Habeas Corpus: An Old Law and a Strange Situation

Paris Hilton revels in her legal rights.

This town is on fire with chats about habeas corpus. Journals ignore it. Politicians pretend they don't understand the word. Lawyers perk their ears and bill people. The population at large goes back to sleep. The most divisive and important issues in this town are treated just this way, but the moldy aura of bad stuff surrounds these seemingly normal activities. Habeas corpus refers to the rule of law under which a person can petition if they are being held unlawfully, and apparently we are holding some people who have been asking around.

On June 26th I had the distinct pleasure of joining some of our nation's Congresspersons as they discussed habeas corpus, and more specifically whether it applies to those people who are being held in Guantanamo Bay as enemy combatants. Before I introduce the battle, let's have a brief look at those people who we'll be talking about.

Rep. Nadler, Chairman, Subcommittee on the Constitution, Civil Rights, and Civil Liberties
Rep. Franks, Ranking Minority Member
Mr. Katsas, Department of Justice
Lt. Com. Swift, Office of Military Commissions
Mr. Taft, Attorney
Mr. Berenson, Former Associate Council to the President
Mr. Hafetz, New York University School of Law

There were some other minor characters like Rep. Ellison and Rep. Jordan, but in the gloss these guys are the ones really throwing around the language. The whole thing starts with Mr. Nadler scolding some Code Pink ladies who showed up. He reminds them that this is a serious debate for serious people and that they shouldn't yell at the Congresspeople present. This because only a couple of days earlier Code Pink actually did have some screamers and they had to be booted out of a hearing by local law enforcement. He then reads an incendiary opening statement in which he whips out Federalist 81 and sprays it all over the composed face of Mr. Franks. He chats about tyrannical power and how there needs to be some sort of oversight in Guantanamo. His main beef? President Bush and the office of the Executive gets to chuck people into our prison in Cuba without telling anyone who's down there, what for, or for how long. This could result in a "disappearing person" incident in which a person is abducted by us and is never seen again by human eyes, most specifically those of his family. These situations tend to be unsightly (pun), and cause some turmoil. He then yields to Mr. Franks.

Mr. Franks, cool and composed, gossips to the room about how the Constitution doesn't guarantee habeas to anyone (true), much less foreigners. He says that people in Guantanamo are "bloodthirsty killers," and that the "liberal intelligentsia" has some really "insane notions." Mr. Nadler appears undisturbed, but ready to strike. It's time for the five witnesses. There are five minutes from each person, but I'll save you the trouble since the question was pretty simple.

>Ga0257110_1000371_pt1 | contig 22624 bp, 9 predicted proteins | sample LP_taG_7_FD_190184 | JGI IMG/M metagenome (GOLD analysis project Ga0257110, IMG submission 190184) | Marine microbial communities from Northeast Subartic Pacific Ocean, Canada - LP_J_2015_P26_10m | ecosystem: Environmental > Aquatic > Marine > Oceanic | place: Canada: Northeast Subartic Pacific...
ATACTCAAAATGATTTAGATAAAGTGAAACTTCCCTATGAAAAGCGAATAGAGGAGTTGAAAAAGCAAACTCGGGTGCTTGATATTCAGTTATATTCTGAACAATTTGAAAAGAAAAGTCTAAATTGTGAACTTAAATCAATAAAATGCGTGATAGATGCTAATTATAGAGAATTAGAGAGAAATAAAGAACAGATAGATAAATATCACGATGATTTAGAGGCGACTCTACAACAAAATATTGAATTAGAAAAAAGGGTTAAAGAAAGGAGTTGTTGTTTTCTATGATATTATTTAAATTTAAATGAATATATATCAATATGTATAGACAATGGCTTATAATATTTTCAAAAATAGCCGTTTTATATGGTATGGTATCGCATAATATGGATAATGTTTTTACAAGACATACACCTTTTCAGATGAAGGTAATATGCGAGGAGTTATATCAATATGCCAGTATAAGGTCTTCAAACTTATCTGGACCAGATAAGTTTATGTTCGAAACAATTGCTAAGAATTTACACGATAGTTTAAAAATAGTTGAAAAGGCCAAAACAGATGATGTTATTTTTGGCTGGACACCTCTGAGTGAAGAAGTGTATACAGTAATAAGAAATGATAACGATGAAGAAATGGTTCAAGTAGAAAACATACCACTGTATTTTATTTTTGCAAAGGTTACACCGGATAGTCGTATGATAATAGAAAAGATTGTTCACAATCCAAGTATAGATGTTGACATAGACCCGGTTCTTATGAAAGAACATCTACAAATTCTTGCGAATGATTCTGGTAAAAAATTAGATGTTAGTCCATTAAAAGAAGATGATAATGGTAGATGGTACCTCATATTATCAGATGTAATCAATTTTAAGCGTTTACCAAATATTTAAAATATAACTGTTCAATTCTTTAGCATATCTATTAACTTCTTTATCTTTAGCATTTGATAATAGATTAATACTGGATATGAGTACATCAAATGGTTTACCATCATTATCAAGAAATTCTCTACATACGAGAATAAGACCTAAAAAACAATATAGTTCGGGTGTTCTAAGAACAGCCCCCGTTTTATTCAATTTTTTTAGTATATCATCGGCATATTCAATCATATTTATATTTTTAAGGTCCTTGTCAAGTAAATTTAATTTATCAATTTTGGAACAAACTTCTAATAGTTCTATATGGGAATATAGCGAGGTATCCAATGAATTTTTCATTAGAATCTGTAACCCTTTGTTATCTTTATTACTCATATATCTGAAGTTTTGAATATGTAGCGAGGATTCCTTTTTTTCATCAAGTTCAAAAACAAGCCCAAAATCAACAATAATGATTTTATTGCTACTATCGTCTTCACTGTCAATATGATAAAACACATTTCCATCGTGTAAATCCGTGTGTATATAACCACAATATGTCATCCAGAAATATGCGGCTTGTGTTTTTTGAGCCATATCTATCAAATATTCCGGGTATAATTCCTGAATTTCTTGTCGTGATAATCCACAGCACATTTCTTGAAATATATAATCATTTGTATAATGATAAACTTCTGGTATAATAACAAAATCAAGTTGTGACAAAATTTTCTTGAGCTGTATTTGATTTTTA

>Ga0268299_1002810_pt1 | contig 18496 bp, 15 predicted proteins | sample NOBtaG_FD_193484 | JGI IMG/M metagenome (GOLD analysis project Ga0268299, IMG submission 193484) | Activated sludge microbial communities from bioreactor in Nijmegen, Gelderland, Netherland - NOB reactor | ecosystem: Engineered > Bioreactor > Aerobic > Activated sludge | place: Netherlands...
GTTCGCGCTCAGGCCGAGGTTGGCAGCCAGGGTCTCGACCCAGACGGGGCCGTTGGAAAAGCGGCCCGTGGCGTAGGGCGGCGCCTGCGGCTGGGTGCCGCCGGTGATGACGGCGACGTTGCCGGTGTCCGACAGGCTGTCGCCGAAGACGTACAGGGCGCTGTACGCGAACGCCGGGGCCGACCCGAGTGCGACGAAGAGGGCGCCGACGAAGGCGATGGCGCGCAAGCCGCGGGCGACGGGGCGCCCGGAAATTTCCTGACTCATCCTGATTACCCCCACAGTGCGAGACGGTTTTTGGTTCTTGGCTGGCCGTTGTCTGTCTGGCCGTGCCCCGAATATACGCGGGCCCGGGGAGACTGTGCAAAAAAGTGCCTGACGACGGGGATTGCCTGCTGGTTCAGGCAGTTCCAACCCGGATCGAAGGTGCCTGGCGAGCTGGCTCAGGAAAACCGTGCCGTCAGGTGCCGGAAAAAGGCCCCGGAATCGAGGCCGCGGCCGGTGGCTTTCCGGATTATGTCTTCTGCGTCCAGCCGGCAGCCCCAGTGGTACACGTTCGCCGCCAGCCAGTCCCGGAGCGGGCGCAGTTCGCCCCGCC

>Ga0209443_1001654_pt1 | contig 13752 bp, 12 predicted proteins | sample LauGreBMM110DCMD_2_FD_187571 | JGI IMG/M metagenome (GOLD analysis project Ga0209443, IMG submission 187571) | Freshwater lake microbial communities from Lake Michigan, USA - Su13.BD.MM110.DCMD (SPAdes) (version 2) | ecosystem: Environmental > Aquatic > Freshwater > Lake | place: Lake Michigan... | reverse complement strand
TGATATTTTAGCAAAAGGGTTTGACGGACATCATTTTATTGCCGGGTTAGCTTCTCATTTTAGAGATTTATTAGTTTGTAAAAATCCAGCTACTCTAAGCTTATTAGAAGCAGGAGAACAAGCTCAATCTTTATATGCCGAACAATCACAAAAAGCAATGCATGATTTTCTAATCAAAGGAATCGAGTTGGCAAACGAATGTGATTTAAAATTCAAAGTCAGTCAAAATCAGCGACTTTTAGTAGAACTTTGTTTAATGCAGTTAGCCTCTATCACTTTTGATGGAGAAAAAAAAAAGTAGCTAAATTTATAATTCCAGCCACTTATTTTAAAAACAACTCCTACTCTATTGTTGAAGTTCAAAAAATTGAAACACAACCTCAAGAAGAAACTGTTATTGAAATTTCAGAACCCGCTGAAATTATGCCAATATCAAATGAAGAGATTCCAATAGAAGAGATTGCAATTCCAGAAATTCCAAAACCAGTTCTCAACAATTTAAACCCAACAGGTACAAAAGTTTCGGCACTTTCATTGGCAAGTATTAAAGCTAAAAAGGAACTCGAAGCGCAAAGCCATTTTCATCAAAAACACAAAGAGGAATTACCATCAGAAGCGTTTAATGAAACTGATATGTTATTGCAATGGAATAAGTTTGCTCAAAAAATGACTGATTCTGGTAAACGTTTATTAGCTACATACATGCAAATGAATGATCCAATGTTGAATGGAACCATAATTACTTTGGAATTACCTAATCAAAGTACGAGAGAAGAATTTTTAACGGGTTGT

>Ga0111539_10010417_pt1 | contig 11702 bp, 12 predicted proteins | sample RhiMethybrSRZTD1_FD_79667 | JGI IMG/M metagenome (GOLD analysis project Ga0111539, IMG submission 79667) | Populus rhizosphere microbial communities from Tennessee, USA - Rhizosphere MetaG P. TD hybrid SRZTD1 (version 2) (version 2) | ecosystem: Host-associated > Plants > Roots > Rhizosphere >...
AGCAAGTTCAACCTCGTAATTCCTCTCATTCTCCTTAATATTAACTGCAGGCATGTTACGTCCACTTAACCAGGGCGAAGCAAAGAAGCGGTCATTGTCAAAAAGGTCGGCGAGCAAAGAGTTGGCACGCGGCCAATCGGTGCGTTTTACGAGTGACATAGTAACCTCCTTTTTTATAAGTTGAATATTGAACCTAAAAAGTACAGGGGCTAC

Do you think that we should allow persons in Guantanamo Bay to petition for habeas corpus?
Katsas: no-we already give them too many protections
Swift: yes-remember that one time that we signed at the Geneva Convention?
Taft: sure-we could use a dose of credibility and we're a little lacking
Berenson: no-these people are crazy
Hafetz: yes-Berenson is crazy

Pretty intense, and an even divide. Mr. Nadler decides to take on the biggest fish first. He swivels to Berenson and lines up for the kill. He asks Berenson a demure question-"What provision is in the law right now that requires us to make sure we have the correct prisoner and a reasonable cause to hold them without trial?" "A Combatant Status Review Tribunal," he responds. "We aren't legally obligated to do that, though, are we Mr. Berenson?" "Well, no, but it's the Administration's policy..." Mr. Nadler then gives a very scandalous rant about the policies of the current Administration, makes CSRTs sound like a bunch of monkeys jerking off around a fire, and then asks again what the LEGAL obligation is to prove that we are torturing the correct person in Cuba after ripping them away from their homeland. Mr. Berenson goes quietly to sleep and dreams of a place where angry people don't yell at him.

In defense of Berenson, Mr. Franks lets loose that Jihadists are Nazis and that only bounders and scoundrels talk about legalities when fighting terrorists. He lays into Mr. Taft and comes up with a foul ball. Mr. Taft, you see, is no ordinary man. He's actually William H. Taft IV of the Taft Presidency seed, and his house will not fall to the likes of a mere Arizona Ranking Member. He specifically addresses that he doesn't think we have to give Guantanamo prisoners habeas corpus, but that the court already knows how to handle these proceedings and the cases will be straight-forward since most of the people held there (of the 375) are either leaving soon or openly admit that they will attack us if set free. Mr. Taft thinks we're only talking about a handful of cases that call for due process and those should be addressed as good global politics. Mr. Franks is stunned into silence by the eloquent solution this man has put forward, and Mr. Taft is never called upon again by either party.

Mr. Nadler then calls on Swift to patronize to Mr. Franks, and Mr. Franks calls upon Mr. Berenson to condescend to Mr. Nadler. After about four hours of bickering, they end the hearing with nothing decided, though Mr. Nadler clearly has the more powerful tongue and Mr. Franks appears full of gas.